Unlike the Caractacan Brotherhood, the Confraternity has no one founder. The First Brothers were in fact a mercenary company working the Sobretan Circuit. The Circuit is perhaps misnamed; there is no formal agreement as to what systems comprise it, and many trouble spots that are considered parts of it are actually outside the Sobretan Sector. Many of the worlds on the Circuit are perpetual flashpoints, many of them jointly colonized by outsystem factions that then had a falling out. They are not necessarily always made up of different races, either. Some of the nastiest wars have been human on human, or forvak on forvak.
Some of the older members of Rheloman’s Company, a mix of humans, forvaks, gordoks, and sefkhit, were talking one day, and hatched on the plan to start their own Military Brotherhood. No one can be sure of their exact motivation. The Confraternity’s founding documents are full of high ideals and a story about the First Brothers’ weariness at the constant wars and corruption they had seen. Some of it is doubtless true. There are other tales told, however, that the Confraternity was an attempt by the First Brothers to win some greater legitimacy among higher-paying clientele. It could even have been conceived as a front to allow for quick smash-and-grab robberies of rich clients who let the Confraternity in out of trust. A Military Brotherhood is far more respectable than a Private Military Company, in many eyes. Continue reading
“Keder M’ell” was the name chosen by the mixed group of gordoks, feshen, and humans who fled the Kesterev System to the star designated 4477 Ravati. Proponents of a splinter cult from the Church of the Universe Manifest, they had reportedly begun experimenting with certain mind-altering drugs in an attempt to communicate directly with “The Universe.” Several of these drugs were banned by all three of the Kesterev governments, due to extremely dangerous—often lethal—side effects. This led to clashes between the cultists and all three governments, leading to an eventual split in the cult between insurgents and those who desired simply to leave to conduct their experiments elsewhere. The insurgents stayed. The more “peaceable” fraction boarded starships and fled to the red dwarf designated 4477 Ravati.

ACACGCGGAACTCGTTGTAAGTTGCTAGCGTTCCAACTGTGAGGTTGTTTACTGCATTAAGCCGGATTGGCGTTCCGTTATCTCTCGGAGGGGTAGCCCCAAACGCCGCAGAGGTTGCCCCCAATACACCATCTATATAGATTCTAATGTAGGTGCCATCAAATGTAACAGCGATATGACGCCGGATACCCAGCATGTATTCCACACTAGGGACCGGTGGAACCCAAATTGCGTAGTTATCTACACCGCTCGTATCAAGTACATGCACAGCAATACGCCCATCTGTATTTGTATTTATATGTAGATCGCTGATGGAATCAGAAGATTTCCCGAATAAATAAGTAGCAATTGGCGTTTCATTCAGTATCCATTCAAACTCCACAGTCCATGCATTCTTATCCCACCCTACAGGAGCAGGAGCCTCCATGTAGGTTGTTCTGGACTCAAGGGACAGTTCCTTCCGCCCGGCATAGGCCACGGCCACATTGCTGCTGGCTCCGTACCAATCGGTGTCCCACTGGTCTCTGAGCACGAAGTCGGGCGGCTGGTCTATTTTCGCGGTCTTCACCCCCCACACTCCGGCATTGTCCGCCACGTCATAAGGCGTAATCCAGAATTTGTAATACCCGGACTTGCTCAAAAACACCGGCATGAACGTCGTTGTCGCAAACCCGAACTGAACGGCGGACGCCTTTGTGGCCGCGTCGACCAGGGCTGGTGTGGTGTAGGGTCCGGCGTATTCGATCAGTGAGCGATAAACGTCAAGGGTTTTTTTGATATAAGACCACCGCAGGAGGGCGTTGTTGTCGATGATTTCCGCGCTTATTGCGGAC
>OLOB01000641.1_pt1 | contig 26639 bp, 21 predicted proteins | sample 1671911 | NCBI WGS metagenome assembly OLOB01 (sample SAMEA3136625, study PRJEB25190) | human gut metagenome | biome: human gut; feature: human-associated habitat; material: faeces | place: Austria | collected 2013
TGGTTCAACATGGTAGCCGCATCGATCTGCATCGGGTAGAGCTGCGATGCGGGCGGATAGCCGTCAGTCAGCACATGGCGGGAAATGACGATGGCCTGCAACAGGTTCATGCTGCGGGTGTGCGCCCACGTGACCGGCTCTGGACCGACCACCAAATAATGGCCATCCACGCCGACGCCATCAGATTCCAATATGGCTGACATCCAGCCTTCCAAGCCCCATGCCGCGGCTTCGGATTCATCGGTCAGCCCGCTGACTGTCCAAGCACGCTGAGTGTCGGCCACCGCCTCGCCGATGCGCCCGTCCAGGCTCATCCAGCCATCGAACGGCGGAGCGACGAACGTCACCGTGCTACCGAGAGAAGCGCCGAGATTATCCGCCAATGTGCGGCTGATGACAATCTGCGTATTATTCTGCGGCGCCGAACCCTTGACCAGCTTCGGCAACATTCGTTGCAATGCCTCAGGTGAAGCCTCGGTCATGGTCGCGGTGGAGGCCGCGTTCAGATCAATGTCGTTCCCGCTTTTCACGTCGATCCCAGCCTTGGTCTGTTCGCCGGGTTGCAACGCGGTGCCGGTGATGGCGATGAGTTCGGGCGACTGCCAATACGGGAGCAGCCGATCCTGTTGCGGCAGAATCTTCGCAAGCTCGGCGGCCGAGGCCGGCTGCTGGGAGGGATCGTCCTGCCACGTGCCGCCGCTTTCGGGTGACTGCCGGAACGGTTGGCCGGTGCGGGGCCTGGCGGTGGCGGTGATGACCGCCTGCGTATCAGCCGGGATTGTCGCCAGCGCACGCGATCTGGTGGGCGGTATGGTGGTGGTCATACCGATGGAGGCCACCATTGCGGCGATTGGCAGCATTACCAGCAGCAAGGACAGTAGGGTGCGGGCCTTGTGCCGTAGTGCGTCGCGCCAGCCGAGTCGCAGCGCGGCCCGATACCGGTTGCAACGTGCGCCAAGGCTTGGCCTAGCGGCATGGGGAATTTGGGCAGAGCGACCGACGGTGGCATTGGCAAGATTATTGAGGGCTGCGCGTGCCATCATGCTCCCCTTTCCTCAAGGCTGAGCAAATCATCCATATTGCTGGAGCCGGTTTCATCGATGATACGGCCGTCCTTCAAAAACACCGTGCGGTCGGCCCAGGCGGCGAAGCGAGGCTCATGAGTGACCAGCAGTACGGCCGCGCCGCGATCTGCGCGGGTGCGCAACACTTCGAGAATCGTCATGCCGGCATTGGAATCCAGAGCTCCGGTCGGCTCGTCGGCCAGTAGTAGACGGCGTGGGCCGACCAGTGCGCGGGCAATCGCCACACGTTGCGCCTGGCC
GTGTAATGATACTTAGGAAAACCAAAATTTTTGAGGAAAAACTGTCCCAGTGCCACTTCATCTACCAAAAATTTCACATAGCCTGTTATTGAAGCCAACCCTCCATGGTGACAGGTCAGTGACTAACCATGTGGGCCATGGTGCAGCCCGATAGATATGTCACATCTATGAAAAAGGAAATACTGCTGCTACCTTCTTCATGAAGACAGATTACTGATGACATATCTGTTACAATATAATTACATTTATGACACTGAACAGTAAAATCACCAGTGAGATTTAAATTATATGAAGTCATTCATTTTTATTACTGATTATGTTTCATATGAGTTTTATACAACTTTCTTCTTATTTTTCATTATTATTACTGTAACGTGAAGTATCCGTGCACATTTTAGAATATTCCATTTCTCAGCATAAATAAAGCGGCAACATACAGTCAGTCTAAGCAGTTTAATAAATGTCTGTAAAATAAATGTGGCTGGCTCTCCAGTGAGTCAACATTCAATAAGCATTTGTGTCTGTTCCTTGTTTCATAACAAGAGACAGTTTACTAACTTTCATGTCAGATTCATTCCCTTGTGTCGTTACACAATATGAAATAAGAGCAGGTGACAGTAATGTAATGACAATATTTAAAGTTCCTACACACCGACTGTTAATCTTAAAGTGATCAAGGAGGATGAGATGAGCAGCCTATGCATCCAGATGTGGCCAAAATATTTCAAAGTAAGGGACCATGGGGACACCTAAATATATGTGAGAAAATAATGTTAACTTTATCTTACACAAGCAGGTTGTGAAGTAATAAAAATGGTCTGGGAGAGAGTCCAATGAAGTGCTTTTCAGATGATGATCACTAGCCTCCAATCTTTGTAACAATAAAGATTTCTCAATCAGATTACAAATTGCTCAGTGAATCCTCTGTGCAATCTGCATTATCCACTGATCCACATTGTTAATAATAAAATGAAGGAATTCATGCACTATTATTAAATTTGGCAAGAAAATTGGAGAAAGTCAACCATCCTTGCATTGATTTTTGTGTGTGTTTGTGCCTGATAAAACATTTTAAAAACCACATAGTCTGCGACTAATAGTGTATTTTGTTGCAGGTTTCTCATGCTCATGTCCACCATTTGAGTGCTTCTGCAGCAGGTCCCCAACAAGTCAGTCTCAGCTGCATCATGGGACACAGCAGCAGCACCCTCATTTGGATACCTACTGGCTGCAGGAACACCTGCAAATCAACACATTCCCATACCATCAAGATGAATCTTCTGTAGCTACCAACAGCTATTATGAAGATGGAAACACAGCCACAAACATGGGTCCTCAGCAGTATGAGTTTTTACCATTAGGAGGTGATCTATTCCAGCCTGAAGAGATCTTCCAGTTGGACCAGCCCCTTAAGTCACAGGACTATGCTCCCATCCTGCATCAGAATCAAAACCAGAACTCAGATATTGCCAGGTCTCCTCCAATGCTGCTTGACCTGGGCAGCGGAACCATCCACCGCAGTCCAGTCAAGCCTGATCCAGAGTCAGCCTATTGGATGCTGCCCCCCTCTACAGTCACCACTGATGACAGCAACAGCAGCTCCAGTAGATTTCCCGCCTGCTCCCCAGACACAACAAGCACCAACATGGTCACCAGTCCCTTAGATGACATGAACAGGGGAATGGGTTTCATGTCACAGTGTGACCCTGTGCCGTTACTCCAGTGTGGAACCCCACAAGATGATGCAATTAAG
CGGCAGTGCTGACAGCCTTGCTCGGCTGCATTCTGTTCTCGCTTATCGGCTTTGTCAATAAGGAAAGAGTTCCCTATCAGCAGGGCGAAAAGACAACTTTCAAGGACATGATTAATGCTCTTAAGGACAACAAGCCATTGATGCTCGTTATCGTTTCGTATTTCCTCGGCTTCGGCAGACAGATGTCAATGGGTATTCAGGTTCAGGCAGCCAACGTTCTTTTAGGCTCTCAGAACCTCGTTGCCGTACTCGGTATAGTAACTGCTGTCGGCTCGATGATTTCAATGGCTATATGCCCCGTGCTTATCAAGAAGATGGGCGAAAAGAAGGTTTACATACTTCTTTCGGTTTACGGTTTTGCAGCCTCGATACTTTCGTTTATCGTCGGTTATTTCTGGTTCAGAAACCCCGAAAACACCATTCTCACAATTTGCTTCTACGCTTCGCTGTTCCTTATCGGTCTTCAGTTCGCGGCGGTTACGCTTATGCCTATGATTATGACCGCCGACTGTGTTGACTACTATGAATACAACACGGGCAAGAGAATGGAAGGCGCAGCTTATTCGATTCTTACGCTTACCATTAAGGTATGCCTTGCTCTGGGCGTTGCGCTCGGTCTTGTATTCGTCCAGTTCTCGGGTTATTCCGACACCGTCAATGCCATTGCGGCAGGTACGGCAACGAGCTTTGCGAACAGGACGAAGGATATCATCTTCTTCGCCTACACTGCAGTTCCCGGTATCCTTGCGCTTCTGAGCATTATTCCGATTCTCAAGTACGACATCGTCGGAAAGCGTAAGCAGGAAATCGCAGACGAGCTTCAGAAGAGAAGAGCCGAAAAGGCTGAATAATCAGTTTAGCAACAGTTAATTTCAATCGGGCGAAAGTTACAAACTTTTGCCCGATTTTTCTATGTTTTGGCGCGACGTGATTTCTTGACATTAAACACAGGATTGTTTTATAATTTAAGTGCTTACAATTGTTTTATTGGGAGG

They could not have picked a more unlikely system to attempt to colonize. Red dwarf stars are notoriously unstable. Of two planetary bodies orbiting 4477 Ravati, one was a red giant of sufficient mass to almost be classified as a brown dwarf. The other, a terrestrial planet of 0.6 Earth masses which the cultists named Keder M’ell, was tidally locked to the red dwarf. Its atmosphere was mostly sulfur dioxide, lethally poisonous to all three races. But it was precisely that inhospitability that the cultists apparently found appealing.
For the first generation, Keder M’ell remained utterly unknown to anyone but the colonists, who huddled in their buried habs and attempted to find new ways to commune with the Universe. At least half of them died in the first ten thousand hours, both from drug poisoning and from accidents. None of them had truly been prepared for the rigors and dangers of their new home, and they paid the price for it. Continue reading